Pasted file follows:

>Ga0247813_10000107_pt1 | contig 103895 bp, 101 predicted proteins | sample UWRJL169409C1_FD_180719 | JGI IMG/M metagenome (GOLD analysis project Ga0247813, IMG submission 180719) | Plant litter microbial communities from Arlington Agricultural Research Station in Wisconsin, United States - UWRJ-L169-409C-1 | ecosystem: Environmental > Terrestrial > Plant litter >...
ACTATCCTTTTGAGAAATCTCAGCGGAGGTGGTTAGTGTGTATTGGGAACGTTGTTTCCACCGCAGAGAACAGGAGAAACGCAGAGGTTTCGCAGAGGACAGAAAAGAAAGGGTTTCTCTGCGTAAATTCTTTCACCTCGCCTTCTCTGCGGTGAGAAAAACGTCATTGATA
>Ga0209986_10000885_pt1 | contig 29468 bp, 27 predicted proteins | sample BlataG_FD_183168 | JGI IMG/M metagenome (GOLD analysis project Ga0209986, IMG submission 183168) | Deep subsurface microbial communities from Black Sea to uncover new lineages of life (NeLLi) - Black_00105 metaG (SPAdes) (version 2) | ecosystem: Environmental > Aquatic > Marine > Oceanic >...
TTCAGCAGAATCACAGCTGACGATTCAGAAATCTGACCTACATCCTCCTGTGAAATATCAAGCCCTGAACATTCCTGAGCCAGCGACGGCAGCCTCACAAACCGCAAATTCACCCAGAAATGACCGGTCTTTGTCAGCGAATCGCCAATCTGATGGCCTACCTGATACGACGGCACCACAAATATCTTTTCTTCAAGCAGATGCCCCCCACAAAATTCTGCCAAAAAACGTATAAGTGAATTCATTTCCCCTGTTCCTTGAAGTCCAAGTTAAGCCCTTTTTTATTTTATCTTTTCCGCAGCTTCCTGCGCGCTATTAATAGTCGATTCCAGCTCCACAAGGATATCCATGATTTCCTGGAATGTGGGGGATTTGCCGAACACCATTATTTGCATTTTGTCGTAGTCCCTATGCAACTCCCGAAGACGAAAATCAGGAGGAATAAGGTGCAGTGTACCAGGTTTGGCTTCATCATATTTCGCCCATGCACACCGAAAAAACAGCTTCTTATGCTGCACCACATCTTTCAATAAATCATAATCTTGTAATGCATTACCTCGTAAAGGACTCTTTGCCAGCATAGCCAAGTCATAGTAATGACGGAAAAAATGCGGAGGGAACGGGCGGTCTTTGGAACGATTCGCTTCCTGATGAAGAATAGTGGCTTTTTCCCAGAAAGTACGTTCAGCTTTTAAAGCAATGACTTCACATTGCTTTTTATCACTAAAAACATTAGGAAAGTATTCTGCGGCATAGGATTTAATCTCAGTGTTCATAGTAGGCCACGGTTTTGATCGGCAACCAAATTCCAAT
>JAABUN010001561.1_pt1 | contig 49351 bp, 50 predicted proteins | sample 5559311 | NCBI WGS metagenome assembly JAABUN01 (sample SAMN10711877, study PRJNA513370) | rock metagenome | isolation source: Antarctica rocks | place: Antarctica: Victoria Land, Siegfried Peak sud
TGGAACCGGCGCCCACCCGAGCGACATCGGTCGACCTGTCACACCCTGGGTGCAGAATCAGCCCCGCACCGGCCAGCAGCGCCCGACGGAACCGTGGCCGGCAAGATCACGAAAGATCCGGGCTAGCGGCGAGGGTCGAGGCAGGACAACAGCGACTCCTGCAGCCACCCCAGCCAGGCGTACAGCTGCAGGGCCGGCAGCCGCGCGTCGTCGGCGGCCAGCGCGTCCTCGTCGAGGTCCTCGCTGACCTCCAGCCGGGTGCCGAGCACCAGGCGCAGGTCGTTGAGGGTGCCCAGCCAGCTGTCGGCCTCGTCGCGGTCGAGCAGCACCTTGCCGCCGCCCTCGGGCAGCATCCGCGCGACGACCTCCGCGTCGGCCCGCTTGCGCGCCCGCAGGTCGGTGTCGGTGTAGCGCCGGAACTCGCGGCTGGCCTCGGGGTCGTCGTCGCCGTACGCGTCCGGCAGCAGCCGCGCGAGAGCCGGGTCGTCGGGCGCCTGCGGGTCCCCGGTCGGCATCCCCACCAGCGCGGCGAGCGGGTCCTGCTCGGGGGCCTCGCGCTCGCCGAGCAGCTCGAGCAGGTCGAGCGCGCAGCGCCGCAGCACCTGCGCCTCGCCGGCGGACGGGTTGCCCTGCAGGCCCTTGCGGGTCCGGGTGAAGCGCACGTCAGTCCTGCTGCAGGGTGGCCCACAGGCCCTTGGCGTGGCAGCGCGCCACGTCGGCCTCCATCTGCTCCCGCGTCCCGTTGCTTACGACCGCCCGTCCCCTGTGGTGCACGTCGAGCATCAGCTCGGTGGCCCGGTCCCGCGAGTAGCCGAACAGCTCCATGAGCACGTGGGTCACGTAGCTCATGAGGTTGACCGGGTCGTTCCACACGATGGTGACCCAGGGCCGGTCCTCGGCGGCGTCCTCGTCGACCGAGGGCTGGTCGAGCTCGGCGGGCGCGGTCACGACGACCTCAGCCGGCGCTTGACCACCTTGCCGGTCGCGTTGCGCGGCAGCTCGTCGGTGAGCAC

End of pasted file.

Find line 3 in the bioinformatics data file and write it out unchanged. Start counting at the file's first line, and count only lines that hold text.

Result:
>Ga0209986_10000885_pt1 | contig 29468 bp, 27 predicted proteins | sample BlataG_FD_183168 | JGI IMG/M metagenome (GOLD analysis project Ga0209986, IMG submission 183168) | Deep subsurface microbial communities from Black Sea to uncover new lineages of life (NeLLi) - Black_00105 metaG (SPAdes) (version 2) | ecosystem: Environmental > Aquatic > Marine > Oceanic >...